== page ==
So begins another series of square frames… if they are not square on your monitor then believe me, I have counted every pixel. However these are not “as-composed” on the ground glass but knock-downs from the standard 24×36, each time from seeing a new way of interpreting an existing shot. Cutting away waste or just plain simplifying is a useful discipline!
I was intrigued by the peer-through at this stand of pines at the Maude road end, north Taranaki. It had shadow and texture, and the slight shroud on Mt Taranaki was appealing. The square re-composition here is well-filled, and the bottom has a wee echo of the peak’s summit. The diagonal bracing gives extra strength and a sense of depth is suggested by the foreground interest, tonal banding and retreating fence… while it has lots of texture, it could do with some movement, such as cattle in the background.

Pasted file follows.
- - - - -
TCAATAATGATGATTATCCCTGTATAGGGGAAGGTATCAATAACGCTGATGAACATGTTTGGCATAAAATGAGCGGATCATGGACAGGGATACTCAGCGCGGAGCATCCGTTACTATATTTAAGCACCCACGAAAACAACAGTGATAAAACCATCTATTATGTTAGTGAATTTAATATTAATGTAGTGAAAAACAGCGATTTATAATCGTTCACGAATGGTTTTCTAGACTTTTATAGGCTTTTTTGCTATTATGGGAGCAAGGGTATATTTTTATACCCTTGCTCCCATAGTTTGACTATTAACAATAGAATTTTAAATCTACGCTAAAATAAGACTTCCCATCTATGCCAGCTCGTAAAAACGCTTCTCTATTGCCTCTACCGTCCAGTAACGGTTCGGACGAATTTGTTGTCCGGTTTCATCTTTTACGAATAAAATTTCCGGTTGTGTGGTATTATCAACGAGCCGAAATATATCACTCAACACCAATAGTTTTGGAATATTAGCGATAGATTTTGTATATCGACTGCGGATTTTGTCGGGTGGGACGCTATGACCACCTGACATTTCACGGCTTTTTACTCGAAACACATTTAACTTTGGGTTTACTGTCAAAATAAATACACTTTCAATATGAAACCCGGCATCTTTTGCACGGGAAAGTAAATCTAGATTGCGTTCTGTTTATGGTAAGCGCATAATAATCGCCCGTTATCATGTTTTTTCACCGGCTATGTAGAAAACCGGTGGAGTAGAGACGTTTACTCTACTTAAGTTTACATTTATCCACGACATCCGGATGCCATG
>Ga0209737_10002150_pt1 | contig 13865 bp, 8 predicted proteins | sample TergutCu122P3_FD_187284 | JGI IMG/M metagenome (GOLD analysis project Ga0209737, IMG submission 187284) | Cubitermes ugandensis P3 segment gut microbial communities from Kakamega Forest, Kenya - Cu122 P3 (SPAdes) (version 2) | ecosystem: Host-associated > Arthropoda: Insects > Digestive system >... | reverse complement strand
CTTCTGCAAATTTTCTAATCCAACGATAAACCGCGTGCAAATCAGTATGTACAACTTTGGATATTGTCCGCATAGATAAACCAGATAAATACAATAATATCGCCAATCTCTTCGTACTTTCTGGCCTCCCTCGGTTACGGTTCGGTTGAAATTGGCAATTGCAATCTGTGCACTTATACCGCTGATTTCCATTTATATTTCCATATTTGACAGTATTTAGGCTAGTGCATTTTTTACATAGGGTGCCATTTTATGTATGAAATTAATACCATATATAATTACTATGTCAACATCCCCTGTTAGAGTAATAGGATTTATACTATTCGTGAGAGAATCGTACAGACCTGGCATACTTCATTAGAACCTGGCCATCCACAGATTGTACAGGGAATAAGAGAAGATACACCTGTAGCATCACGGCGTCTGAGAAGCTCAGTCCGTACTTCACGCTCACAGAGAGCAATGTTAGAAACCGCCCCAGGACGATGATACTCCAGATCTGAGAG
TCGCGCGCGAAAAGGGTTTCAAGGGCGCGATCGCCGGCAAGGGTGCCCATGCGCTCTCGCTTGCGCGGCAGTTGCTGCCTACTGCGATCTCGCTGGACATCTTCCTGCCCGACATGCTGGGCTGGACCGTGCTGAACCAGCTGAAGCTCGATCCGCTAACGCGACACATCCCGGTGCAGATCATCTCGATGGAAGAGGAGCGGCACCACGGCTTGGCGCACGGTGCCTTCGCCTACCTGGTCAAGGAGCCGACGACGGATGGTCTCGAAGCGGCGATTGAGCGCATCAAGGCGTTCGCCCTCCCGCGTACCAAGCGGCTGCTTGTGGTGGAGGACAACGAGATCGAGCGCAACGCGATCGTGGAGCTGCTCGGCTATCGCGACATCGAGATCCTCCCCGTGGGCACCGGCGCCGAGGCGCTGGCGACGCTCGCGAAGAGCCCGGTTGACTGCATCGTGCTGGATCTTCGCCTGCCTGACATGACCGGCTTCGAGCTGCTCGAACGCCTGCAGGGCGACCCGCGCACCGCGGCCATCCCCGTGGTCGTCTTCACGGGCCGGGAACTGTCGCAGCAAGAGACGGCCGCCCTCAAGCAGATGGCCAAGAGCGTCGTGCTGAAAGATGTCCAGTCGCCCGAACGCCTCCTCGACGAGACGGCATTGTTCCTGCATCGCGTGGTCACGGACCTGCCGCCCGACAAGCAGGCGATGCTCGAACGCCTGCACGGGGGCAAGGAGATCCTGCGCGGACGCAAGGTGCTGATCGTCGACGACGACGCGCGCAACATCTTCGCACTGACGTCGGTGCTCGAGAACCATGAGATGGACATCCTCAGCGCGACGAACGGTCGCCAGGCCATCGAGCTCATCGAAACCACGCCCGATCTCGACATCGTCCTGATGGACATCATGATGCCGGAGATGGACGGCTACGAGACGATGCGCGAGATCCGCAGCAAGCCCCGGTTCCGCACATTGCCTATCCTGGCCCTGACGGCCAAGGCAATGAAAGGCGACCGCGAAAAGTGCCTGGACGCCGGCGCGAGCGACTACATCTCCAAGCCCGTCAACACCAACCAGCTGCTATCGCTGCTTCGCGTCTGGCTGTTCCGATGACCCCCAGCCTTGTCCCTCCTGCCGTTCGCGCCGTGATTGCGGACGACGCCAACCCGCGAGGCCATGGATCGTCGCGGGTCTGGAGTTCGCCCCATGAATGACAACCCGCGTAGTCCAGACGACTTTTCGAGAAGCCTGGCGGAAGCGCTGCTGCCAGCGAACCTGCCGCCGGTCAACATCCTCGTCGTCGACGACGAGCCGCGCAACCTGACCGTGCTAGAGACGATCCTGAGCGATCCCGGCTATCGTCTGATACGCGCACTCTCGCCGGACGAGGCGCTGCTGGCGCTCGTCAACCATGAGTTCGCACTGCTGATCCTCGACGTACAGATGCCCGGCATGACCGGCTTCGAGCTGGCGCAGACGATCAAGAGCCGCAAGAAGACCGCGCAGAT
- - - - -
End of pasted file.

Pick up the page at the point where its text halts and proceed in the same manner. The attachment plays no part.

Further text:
Texture is the essence of monochrome photography, and so is side-lighting. The sepia or selenium tone was not obligatory but was more fitting than other combinations I tried under Colour Variations on Photoshop. I enjoy playing around with this feature but the palette is limited to blue, green and red.
Settings were f2.8 for 60 seconds, ISO 200. The Lumix LX3 was on maximum zoom, an odd 60mm (in 35mm photo terms); the camera sacrifices its tele function for a fast f2 on the wide end. This trade-off has suited my love of moonlight photography, an extreme form of “available light”.
Depth of focus is phenomenal, and owing to the laws of optics this depth would not be possible on a full-frame digital without a much smaller aperture – perhaps f8. These 3 extra stops however would extend shutter time and make more than tadpoles of the stars. Unfortunately the LX3 lacks a B function, so I’ll just have to try again sometime with the Nikon D700, in order to add star trails to this scene.